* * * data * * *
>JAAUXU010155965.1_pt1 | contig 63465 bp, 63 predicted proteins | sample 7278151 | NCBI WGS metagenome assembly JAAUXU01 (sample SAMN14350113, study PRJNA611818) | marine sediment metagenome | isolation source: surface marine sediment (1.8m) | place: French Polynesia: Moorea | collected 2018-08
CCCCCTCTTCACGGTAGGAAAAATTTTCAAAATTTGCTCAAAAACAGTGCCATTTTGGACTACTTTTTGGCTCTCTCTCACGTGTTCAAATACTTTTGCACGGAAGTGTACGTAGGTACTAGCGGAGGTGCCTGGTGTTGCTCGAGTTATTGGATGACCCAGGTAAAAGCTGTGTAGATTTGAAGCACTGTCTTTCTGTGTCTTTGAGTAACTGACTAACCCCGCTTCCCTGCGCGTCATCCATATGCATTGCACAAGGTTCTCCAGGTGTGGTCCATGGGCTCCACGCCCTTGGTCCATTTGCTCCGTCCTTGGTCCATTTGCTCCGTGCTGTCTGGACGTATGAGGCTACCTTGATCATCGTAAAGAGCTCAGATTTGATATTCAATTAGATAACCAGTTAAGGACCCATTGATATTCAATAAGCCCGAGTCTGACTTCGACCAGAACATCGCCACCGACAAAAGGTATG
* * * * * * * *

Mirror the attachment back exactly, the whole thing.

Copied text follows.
>JAAUXU010155965.1_pt1 | contig 63465 bp, 63 predicted proteins | sample 7278151 | NCBI WGS metagenome assembly JAAUXU01 (sample SAMN14350113, study PRJNA611818) | marine sediment metagenome | isolation source: surface marine sediment (1.8m) | place: French Polynesia: Moorea | collected 2018-08
CCCCCTCTTCACGGTAGGAAAAATTTTCAAAATTTGCTCAAAAACAGTGCCATTTTGGACTACTTTTTGGCTCTCTCTCACGTGTTCAAATACTTTTGCACGGAAGTGTACGTAGGTACTAGCGGAGGTGCCTGGTGTTGCTCGAGTTATTGGATGACCCAGGTAAAAGCTGTGTAGATTTGAAGCACTGTCTTTCTGTGTCTTTGAGTAACTGACTAACCCCGCTTCCCTGCGCGTCATCCATATGCATTGCACAAGGTTCTCCAGGTGTGGTCCATGGGCTCCACGCCCTTGGTCCATTTGCTCCGTCCTTGGTCCATTTGCTCCGTGCTGTCTGGACGTATGAGGCTACCTTGATCATCGTAAAGAGCTCAGATTTGATATTCAATTAGATAACCAGTTAAGGACCCATTGATATTCAATAAGCCCGAGTCTGACTTCGACCAGAACATCGCCACCGACAAAAGGTATG